The Early Lead: Taking in racing as a family
By BRANDON HURLEY
Hands down, this was the happiest day of his life.
Heck, the weekend as a whole could win me dad of the year in his books.
We finally settled on a sport that my son absolutely loves – racing. It all was nearly derailed if not for those trusty ear plugs.
As I’ve covered in past columns, it’s been a challenge trying to get Caiden into sports. My personal favorites don’t even register on his meter, but last week, he found his wheelhouse, quite literally.
Caiden and I spent the entire afternoon and evening at the Iowa Speedway in Newton, taking in the pre-race activities, venturing through the infield and garages, watching practice and qualifying before finally taking in our first ever short-track race.
And boy, was that little seven year old tickled to death.
As we pulled up to the track and drove through the tunnel and into the infield, I could tell the excitement was ready to spill over. Caiden forced us to take a tour of the garages three times, making sure we didn’t miss a single car.
The pace car that was sitting a few feet away – you bet we were getting an up close look at it.
One of the more exciting parts of the afternoon was the wild goose chase I sent us on. We were on a mission to find the media center, taking the shuttle up to the press box only to find out it was in the infield, where we started.
But the little side trip gave us a chance to sit close to the action as practice began. I thought it would be cool – boy, was I ever wrong. As soon as those stock cars took the turn toward the finish line Caiden covered his ears in horror.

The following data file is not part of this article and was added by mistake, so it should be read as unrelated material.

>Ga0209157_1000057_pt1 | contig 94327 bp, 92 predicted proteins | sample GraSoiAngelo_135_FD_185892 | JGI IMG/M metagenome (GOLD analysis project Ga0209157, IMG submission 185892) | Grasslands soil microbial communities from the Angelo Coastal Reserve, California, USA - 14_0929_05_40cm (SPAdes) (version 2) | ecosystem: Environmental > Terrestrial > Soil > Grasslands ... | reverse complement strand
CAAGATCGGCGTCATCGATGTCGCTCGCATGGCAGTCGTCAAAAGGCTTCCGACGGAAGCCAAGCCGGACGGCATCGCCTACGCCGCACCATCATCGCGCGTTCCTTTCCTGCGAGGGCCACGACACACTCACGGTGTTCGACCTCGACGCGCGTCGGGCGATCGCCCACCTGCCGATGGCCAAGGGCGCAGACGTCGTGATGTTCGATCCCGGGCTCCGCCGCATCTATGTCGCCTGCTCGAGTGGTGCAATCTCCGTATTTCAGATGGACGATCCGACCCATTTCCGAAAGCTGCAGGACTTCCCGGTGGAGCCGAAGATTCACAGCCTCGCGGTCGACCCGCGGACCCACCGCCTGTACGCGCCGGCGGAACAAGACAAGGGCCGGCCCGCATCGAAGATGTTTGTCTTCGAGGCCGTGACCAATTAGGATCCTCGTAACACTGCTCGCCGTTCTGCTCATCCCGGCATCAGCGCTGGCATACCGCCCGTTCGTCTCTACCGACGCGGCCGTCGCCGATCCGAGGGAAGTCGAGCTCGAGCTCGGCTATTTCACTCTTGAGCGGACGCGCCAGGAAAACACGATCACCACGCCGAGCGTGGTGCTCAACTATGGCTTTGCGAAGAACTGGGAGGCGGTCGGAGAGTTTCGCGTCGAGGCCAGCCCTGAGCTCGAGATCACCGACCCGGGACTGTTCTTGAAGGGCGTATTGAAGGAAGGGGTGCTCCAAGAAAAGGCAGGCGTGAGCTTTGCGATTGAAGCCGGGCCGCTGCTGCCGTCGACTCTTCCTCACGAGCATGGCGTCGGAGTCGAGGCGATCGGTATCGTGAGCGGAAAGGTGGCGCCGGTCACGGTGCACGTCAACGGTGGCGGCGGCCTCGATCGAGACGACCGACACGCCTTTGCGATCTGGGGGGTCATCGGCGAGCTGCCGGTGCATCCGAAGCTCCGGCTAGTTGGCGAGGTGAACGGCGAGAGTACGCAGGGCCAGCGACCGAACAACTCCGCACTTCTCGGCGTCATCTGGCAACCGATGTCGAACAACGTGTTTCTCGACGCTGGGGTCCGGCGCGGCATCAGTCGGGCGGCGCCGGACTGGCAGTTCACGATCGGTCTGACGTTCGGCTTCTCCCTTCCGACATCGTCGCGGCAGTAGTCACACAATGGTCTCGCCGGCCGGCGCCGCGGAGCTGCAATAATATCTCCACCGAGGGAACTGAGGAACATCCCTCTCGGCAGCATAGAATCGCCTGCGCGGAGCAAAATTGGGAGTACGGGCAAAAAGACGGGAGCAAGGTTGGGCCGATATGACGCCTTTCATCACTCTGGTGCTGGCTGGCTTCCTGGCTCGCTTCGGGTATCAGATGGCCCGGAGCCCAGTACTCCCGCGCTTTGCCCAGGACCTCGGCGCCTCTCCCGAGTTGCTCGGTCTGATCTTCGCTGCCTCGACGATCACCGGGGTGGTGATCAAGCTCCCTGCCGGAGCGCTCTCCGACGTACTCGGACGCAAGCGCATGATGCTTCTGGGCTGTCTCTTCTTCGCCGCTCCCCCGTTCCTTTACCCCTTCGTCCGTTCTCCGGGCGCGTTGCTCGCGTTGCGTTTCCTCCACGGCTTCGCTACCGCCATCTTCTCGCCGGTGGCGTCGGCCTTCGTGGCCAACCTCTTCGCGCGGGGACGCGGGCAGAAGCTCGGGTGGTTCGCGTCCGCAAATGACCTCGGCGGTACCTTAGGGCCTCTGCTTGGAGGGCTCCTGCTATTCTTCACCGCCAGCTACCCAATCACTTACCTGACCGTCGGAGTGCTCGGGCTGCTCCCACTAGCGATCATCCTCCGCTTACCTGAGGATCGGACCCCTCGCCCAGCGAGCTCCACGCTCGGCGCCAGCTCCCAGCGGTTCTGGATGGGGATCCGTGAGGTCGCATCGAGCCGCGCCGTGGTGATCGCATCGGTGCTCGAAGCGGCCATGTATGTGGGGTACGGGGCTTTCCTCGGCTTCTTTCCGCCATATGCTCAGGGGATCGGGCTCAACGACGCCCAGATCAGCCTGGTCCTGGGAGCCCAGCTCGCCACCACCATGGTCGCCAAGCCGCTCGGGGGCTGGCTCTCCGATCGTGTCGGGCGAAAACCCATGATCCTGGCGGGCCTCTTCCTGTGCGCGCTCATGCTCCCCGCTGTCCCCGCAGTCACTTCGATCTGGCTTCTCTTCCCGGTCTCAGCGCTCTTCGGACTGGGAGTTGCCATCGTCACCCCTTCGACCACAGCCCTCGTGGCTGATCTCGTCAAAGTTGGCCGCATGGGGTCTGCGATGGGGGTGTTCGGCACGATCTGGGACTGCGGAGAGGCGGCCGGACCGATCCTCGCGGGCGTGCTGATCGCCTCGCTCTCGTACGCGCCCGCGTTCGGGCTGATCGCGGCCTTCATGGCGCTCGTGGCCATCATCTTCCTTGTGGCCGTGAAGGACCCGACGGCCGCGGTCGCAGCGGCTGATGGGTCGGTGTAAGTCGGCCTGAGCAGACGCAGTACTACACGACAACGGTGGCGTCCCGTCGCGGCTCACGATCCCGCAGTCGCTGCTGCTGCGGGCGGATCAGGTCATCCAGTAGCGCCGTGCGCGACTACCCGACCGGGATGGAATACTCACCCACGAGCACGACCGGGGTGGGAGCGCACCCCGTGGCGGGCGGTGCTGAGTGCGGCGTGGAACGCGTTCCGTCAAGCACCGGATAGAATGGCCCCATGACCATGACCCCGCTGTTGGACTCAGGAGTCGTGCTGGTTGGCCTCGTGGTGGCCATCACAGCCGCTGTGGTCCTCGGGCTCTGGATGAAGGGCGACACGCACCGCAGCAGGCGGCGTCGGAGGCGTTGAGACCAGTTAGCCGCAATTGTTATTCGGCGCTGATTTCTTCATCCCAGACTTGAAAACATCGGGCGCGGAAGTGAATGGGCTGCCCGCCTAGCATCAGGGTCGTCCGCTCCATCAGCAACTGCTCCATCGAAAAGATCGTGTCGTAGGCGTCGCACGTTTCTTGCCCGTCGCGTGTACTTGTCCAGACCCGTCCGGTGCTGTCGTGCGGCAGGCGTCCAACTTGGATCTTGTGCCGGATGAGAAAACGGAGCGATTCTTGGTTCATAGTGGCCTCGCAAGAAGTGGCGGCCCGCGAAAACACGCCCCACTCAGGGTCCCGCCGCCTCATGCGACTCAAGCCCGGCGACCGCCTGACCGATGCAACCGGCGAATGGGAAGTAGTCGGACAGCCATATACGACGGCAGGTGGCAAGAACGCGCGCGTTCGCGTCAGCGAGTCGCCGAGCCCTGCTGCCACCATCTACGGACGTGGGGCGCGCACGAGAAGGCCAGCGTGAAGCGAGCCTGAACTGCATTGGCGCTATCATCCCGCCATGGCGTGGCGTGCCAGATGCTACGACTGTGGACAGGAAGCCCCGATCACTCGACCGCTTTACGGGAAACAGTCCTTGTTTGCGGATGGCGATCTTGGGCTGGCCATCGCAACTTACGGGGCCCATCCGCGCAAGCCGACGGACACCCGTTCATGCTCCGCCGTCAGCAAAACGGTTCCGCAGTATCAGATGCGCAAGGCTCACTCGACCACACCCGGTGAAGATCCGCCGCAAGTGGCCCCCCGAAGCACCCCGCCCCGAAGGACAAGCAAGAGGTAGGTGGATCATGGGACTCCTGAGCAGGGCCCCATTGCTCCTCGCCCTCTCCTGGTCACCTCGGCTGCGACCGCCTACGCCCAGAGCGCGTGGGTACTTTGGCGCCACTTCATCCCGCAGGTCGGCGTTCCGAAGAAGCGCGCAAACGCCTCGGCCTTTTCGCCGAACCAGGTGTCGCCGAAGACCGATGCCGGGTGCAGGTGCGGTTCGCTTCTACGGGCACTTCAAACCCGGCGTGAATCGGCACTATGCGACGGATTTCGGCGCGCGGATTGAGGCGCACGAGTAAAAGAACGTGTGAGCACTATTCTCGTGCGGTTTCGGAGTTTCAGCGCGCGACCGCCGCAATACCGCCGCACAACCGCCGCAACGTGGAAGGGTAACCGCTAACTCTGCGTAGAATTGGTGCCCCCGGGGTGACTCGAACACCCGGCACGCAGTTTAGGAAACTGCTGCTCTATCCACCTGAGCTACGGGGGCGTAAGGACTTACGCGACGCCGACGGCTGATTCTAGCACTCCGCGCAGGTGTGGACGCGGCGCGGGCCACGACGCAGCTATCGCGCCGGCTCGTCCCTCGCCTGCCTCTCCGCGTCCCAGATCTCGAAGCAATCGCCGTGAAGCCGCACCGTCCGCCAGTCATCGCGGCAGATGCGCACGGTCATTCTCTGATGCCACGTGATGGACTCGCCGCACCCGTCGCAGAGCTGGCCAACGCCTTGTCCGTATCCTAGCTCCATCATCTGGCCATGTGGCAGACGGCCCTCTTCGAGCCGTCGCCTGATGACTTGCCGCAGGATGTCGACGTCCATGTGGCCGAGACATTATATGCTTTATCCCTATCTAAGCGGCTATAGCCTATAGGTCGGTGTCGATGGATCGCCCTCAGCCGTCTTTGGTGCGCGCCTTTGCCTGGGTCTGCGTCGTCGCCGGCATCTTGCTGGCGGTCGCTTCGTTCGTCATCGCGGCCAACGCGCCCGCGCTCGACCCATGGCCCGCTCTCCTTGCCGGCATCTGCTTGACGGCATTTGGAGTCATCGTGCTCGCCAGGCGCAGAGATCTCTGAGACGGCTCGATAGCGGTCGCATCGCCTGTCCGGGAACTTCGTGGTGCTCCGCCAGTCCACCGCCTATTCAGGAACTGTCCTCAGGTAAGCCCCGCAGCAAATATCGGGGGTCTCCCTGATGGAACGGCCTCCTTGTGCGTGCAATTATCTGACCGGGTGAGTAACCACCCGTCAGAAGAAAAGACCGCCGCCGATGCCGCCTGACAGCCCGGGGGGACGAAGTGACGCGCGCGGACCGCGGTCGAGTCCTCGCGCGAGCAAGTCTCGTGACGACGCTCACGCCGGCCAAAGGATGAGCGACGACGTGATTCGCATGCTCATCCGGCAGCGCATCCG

I forgot the one necessity – ear plugs. I quickly ushered us to the nearest merchandise tent and found him those little yellow buds to protect his ears.
It became a fun little game trying to decipher what in fact he was yelling at me during the race.
As we ventured back down to the pits (after of course making several rounds through the interactive kids zone), his excitement started to dwindle. I thought I was losing him and we still had two hours until race time. I scrambled together some chicken strips, fries and Gatorade and that seemed to do the trick – he was bouncing off the walls ready to tour pit road again.
As the race finally began, I saw a noticeable mood change in Caiden. His face was that of pure joy and he was bouncing around with an enthusiasm I had never seen before.
He was a goof, delighted that he was finally taking in a live race. And to be honest, his excitement filled my heart as full as it had ever been. He was in heaven, the little dude locked his fingers inside the chain link fence and focused on the action on the track. But his energy was bubbling over just a little too much, so we had to walk up and down pit road to keep him contained.
I couldn’t care less who won the race – though our time in Victory Lane was cool, too. I threw Caiden up on my shoulders for a good vantage point, and you would’ve thought he won the lottery. He didn’t want to come down, but if you’ve ever had a second grader on your shoulders before, you know the pain I endured.
There were some pitfalls, yes, albeit minor – like the six dollar lemonade that Caiden hated or the loud noise and lulls in between action, but overall, it was a great experience for the both of us.
He was on cloud nine the entire drive home as he was hyper even up to the moment his head hit the pillow. We capped the weekend off by touring a classic car museum the next day, he had so much fun there he almost forgot about the race the night before.
This kid loves cars and racing, hopefully his passion lasts a lifetime. I may not know much about the sport, but seeing him happy makes me one proud father. Next up is dirt track racing. I don’t envision him having much trouble latching on to that either.
Here’s to many more races in our future, at least two new fans are ready to become die hards.